The My Turn written by Bethany Marcum “The hard truth about Medicaid expansion” published on Feb. 20 in the Juneau Empire contained only two truths: Alaska expanded Medicaid in 2015 and the author would like to see a work requirement added to Alaska’s Medicaid program.
The remainder of the article was a mixture of inaccurate, misleading and inflammatory statements. While we should have a robust discussion about how to help the employable, but currently unemployed, adults who are on Medicaid find a job with a livable wage the author’s article does not move us in that direction. Rather it stokes the fires of inflammatory self-righteousness against Medicaid expansion in Alaska. Marcum acknowledges that “the number of able-bodied adults not working here in Alaska isn’t currently available” but then goes on to speculate, weaving in senseless references to Nevada and Kentucky (somehow forgetting to mention Kansas) to make her point.
Which is what? That Medicaid is welfare? That access to health care is a dependency trap? This sort of polarizing rhetoric hinders, if not prevents, a rational discussion about an important topic. Therein lies its wickedness.
Medicaid in Alaska allows access to health care. It does not provide food, housing or income.
Having access to health care prevents dependency, not causes it. Providing health care allows for prevention of illness; for example, treating hypertension so that someone does not have a stroke. Providing health care for Alaskan’s also allows them to stay healthy enough to continue to work.
Most of the adult patients that I see who have Medicaid are working. But the jobs they work at do not provide health insurance and do not provide a livable wage. They are the working poor. There is the minister with a wife and several young children without private health insurance and an income barely above the poverty level. There is the woman with rheumatoid arthritis who can no longer do the work she previously did and is searching for new employment. There is the woman with a history of a closed head injury who has been hired and let go from two jobs because of the residual effects of that head injury. There is the auto mechanic in recovery from heroin addiction struggling to get back on his feet.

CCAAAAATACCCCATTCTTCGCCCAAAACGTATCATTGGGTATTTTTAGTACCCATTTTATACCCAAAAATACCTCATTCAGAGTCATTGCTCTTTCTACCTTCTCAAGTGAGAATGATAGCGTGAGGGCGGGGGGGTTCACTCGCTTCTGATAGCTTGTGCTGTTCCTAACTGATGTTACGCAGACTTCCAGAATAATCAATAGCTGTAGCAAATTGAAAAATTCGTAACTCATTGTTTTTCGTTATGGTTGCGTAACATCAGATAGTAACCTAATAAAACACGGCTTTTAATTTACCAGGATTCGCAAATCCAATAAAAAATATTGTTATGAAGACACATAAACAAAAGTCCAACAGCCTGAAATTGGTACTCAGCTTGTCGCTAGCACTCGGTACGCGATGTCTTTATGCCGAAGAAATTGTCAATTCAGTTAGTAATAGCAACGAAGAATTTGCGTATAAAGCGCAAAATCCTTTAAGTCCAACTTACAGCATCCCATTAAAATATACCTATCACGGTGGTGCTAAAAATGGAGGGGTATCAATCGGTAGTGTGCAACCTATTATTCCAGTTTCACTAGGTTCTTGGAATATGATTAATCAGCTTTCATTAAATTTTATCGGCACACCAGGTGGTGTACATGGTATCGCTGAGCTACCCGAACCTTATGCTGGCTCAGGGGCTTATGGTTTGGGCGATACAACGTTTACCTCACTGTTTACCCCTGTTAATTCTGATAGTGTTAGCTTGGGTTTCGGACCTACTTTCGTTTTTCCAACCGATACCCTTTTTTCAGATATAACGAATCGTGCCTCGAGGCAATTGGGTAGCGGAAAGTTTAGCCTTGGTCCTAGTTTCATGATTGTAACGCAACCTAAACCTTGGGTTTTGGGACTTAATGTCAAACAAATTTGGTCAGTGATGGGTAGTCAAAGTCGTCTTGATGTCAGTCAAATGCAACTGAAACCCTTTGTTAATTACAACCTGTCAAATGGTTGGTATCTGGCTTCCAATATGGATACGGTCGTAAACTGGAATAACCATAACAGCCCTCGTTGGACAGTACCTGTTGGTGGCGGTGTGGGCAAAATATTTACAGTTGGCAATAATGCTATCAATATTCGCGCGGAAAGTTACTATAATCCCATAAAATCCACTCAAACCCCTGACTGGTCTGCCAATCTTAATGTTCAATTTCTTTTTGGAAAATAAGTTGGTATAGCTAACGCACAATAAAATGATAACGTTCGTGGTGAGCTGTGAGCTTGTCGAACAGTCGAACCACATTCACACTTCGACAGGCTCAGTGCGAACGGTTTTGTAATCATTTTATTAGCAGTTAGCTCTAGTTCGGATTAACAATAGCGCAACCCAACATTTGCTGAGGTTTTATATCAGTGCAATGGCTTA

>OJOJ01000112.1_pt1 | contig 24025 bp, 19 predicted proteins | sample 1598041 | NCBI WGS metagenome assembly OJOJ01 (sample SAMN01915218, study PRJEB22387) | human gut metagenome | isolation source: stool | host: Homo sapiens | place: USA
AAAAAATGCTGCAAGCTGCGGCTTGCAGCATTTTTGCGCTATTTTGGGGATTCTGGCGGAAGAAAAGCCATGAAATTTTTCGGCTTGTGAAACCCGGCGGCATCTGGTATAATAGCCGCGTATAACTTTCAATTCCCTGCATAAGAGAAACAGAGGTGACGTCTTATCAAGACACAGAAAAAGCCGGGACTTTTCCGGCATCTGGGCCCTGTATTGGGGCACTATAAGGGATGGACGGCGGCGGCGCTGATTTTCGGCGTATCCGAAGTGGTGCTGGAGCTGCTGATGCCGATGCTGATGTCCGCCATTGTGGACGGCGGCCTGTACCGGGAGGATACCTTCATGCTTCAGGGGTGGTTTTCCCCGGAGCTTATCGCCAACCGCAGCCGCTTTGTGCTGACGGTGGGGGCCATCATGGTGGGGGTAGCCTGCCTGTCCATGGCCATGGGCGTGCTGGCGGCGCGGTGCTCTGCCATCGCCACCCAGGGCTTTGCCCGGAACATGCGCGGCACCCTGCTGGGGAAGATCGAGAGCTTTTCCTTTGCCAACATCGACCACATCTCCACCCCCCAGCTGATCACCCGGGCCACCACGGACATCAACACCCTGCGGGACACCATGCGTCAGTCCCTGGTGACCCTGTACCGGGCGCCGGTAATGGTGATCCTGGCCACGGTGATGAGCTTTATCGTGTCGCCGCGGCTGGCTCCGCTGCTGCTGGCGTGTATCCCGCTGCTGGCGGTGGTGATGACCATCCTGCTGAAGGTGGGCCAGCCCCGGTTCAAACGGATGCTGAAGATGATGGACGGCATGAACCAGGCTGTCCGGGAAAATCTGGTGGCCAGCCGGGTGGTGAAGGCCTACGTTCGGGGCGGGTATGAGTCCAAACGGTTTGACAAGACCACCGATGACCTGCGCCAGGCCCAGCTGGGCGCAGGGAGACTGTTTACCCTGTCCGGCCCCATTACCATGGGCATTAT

Without Medicaid they would not be able to get the medical care they need to be working members of our society. Denying them this care would make them dependent. It would be mean spirited. It would not benefit anyone. The vast majority of my able-bodied adult patients who are on Medicaid want to work. So let’s help them; by creating bridges to work, not imposing bureaucratic barriers to aid. Developing a connection between Medicaid and the DVR comes to mind as a bridge to build.
The hard truth is that the feds paid for the entire cost of the Medicaid expansion through 2016, every last dime. Approximately $1 billion in federal funding has been paid to Alaska’s health care industry as a result of the Medicaid expansion. The state began paying 5 percent of the cost in 2017 and that will gradually increase up to 10 percent by 2020, stabilizing at that level.
That is a nine times return on Alaska’s investment in the health care of its citizens. We need to figure out how to cover the cost of that 10 percent investment. That is the discussion we need to be having.
• Dr. John E. Pappenheim is a Juneau resident and physician who practices here, specializing in psychiatry and addictionology.